Or... she could have gotten ill from something else entirely! But the timing was so suspicious.
     
  9. tlcnubians

    tlcnubians New Member

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    The additional drug you need to keep on hand to treat polio with is dexamethasone as it will take care of the brain swelling that is part of the disease process.
     
  10. KJFarm

    KJFarm Senior Member

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    Yes, Dexamethasone is very necessary in the treatment of Polio!
     
  11. fmg

    fmg New Member

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    I have recently learned that polio can actually be brought on by coccidia itself. The cocci interferes with thiamine absorption, or something to that effect, so a heavy load can bring on a bout of polio. Corid kills cocci because it blocks the cocci's ability to uptake thiamine (but not the goat's).
     
  12. Ashley

    Ashley New Member

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    Nancy, that makes sense. If coccidia can cause entero, it could cause polio. Both come from messed up digestion.
     
  13. still

    still New Member

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    I've heard that Corid can cause goat polio?? I've used Corid multiple times without any problem and if I'm understanding correctly the Corid blocks the cocci's ability to uptake thiamine but the goat can still absorb it? I just want to make sure that the Corid has been ok to use......I've heard lots of conflicting information on that...Thanks:confused:
     
  14. Ashley

    Ashley New Member

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    The uptake of thiamin by cocci and goats are different systems- totally different organisms. However, I use baycox because its one dose :) but I used corid in the last no probs and know lots of people have.
     
  15. donadavis

    donadavis New Member

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    I have heard that corid, sulmet and even some wormers can bring on symptoms. I believe he had Listeria as well. He responded to thaimine and we thought we were on our way but then he collapsed and I believe that if I had given Procaine pennicilin with thiamine we would (maybe) have beaten it. It's hard though, I've heard of cases running for months. I am sorry he died but I would have hated this to drag out for a long time. Thanks to everyone who posted. This is a great thread full of excellent insight.
     
  16. Ashley

    Ashley New Member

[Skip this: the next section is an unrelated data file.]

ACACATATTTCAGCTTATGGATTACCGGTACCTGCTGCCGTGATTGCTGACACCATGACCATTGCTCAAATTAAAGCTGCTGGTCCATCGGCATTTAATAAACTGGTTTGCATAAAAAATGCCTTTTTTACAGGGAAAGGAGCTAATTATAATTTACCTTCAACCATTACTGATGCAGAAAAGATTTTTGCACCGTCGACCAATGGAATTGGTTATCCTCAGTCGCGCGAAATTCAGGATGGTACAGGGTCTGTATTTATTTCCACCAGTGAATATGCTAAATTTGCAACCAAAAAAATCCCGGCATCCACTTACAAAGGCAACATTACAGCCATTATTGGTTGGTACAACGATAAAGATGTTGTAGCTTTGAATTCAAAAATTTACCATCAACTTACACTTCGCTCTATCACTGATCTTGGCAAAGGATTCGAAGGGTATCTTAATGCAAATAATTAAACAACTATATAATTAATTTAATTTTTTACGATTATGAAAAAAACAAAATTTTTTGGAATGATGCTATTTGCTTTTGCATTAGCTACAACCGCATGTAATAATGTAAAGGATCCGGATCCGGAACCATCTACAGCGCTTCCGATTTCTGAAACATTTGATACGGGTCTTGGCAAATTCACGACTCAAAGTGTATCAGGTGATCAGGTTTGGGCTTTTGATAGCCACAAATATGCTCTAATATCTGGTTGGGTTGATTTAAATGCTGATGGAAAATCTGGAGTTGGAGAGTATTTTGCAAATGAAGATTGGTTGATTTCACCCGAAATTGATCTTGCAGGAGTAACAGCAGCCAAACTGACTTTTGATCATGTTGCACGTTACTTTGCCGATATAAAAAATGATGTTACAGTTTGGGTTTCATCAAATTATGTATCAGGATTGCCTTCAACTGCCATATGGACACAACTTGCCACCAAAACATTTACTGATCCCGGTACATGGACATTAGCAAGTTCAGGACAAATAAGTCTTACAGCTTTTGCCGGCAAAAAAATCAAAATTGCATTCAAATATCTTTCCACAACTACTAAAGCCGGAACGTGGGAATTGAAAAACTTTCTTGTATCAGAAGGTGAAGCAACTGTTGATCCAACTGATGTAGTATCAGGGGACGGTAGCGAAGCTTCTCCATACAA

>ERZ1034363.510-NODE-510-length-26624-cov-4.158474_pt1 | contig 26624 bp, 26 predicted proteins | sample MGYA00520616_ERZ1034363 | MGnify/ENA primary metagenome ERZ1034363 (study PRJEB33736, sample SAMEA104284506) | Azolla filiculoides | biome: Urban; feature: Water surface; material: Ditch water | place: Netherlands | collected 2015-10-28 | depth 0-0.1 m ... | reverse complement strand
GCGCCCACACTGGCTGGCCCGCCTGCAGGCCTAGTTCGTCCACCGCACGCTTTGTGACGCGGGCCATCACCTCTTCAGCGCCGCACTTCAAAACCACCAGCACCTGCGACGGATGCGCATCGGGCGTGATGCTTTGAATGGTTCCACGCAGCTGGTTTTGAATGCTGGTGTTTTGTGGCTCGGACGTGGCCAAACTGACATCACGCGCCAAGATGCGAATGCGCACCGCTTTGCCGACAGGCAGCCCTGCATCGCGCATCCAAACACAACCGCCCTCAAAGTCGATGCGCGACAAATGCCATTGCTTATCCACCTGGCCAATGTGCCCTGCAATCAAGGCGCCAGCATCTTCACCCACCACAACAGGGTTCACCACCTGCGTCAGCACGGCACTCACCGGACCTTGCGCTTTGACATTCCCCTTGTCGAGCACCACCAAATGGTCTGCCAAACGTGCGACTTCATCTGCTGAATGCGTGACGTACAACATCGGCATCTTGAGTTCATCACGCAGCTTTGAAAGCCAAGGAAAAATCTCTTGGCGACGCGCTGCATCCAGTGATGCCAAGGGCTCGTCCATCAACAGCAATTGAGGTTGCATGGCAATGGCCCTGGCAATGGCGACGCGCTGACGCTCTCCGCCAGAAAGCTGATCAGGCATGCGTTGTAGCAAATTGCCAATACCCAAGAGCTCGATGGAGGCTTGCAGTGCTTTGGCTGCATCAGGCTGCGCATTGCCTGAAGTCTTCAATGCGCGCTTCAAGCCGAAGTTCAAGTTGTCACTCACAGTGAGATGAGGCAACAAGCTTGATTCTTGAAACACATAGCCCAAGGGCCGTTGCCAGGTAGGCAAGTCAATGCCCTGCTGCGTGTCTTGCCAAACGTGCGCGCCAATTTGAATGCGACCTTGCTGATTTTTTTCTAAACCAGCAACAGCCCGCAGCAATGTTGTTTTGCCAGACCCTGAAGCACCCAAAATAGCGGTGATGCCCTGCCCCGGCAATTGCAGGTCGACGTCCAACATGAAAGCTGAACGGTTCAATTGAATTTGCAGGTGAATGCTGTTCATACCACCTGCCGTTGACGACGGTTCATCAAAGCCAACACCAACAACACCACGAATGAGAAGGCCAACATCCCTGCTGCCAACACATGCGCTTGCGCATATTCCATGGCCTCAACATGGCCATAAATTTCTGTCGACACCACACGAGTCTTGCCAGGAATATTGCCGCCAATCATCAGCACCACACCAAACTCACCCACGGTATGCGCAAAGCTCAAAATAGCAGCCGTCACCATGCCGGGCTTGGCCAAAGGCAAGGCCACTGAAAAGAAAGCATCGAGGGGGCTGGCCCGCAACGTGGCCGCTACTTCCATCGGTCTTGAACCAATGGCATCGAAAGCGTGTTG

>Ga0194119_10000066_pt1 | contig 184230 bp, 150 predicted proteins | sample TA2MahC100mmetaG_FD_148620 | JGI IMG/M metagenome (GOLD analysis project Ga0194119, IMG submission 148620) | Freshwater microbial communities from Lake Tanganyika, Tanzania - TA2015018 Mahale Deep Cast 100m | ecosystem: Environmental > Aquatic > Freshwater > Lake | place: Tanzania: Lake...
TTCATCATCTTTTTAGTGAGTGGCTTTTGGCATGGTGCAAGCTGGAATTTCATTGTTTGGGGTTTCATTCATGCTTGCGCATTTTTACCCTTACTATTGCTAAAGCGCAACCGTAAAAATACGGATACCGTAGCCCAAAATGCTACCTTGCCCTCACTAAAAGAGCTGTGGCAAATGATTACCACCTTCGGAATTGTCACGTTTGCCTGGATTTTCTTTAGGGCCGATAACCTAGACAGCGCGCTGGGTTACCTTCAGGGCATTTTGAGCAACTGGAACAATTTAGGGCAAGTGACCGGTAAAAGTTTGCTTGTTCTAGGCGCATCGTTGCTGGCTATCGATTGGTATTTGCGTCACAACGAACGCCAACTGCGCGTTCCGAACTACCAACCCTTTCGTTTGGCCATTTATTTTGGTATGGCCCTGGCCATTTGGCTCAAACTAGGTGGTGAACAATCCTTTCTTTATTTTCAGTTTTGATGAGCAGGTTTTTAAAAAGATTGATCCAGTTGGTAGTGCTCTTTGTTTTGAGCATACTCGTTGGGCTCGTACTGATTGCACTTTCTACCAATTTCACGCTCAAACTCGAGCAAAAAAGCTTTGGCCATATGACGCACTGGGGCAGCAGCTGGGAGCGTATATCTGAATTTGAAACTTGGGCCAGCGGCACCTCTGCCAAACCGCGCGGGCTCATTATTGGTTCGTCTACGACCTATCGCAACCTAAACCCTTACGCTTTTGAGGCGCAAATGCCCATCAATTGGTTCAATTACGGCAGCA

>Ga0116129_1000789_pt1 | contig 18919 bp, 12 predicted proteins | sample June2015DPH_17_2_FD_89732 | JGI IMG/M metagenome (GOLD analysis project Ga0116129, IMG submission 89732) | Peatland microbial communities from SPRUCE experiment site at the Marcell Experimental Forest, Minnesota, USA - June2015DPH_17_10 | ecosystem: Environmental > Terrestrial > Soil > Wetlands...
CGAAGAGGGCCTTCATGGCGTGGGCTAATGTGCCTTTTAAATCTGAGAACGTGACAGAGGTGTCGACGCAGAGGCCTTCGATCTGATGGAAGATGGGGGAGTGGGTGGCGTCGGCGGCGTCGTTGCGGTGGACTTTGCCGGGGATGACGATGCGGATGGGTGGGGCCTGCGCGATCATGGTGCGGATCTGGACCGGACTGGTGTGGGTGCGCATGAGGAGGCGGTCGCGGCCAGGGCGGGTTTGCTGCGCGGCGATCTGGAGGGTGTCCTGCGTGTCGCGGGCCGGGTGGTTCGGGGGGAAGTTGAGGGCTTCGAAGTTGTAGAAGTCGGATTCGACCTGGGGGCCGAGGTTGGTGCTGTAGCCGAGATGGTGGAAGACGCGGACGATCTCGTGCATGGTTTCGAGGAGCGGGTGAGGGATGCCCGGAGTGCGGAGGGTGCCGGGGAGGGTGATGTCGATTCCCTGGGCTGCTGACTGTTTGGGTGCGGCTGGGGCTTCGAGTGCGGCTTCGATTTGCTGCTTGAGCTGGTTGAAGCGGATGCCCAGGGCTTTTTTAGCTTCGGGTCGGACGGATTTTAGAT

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    I would think if it carries on for months something is quite off. Perhaps people are not working on getting that rumen up and running again. Cud transfers and getting them to eat forage/hay. I've found small amounts shoved towards the back of the mouth will get sick goats to chew and swallow it. It's a pain but the bacteria need to be fed. When they start eating again on their own, boy Hallelujah!
     
  17. donadavis

    donadavis New Member

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    Ashley,

    You are right on. The rumen of this kid was not developed at all when I brought him home at 8 weeks old. He had been given three 30 oz feedings every day and he didn't know what hay or grass were. I was trying to introduce roughage into his diet by decreasing the milk feedings slowly and offering a sweet feed and hay as well as time outside on grass with my other babies--my babies know what grass is from the very beginning unless they are born in February and I have had very few problems. The new feeding regimen are geared at meat goats, I believe. The philosophy seems to be to get them as big and as fat as possible as fast as possible. It's not good for dairy goats at all.
     
  18. wheytogosaanens

    wheytogosaanens New Member

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    Hmmm. Not sure I agree that the feeding regimen reflects how meat goats are fed. It has been our experience (and our Boers are dam raised) that the Boers start nibbling hay and grain at a very young age - sometimes by day 4 we see them lipping the hay in the feeders etc. Even when we have a bottle baby Boer, it is much more inclined to be hitting the hay racks much earlier than the dairy kids.

    From reading, it "seems" to us that many dairy goat people feed their kids copious amounts of milk and keep them on milk for up to 5 or 6 months of age, many times because they have excess milk. Other times because "well, the kid still wants the milk!".

    Not for or against (meat goats vs. dairy goat) just felt that your statement was not accurate.

    I do agree that this massive milk feeding with no roughage is not good for goats period. :) Just my 47 cents - YMMV.
     
  19. donadavis

    donadavis New Member

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    Hi Camille,

    I assumed wrong then about meat goat breeders, sorry. I assumed this crazy feeding regimen was to make them gain weight quickly...my babies get 3 20oz bottle of milk for 8 weeks. They always grow well and eat hay pretty much right away...they begin nibbling everything from day 1. I can almost always wean at 8 weeks because they are 3x birth weight and eating grain and forage and drinking water from a bucket by then. This isn't the first breeder I've run across that feeds crazy amounts of milk. I don't get it. If anyone reading this is doing an intense milk schedule can you please enlighten us? What is the benefit?

    Thanks
     
  20. Ashley

    Ashley New Member

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    I feed that much.. I've fed more even. I don't think it's a crazy amount of milk, dam raised kids may get that much if a single easy. They simply grow better and have better immunity getting more calories and nutrition. They will still eat grain and develop their rumen just fine while getting higher growth rates. 3x birth weight is only around 21 lbs at 8 weeks. That is too small for a standard goat. Should be at least closer to 30. Mine are often 40 or 45 or so lbs by then- at least 35 on the smallest- and I don't feed as intensively on the high protein grain as some who get even better growth rates do.

    Goats here are a bare minimum of 50 lbs before I will wean them.
     
    Last edited: Jun 23, 2013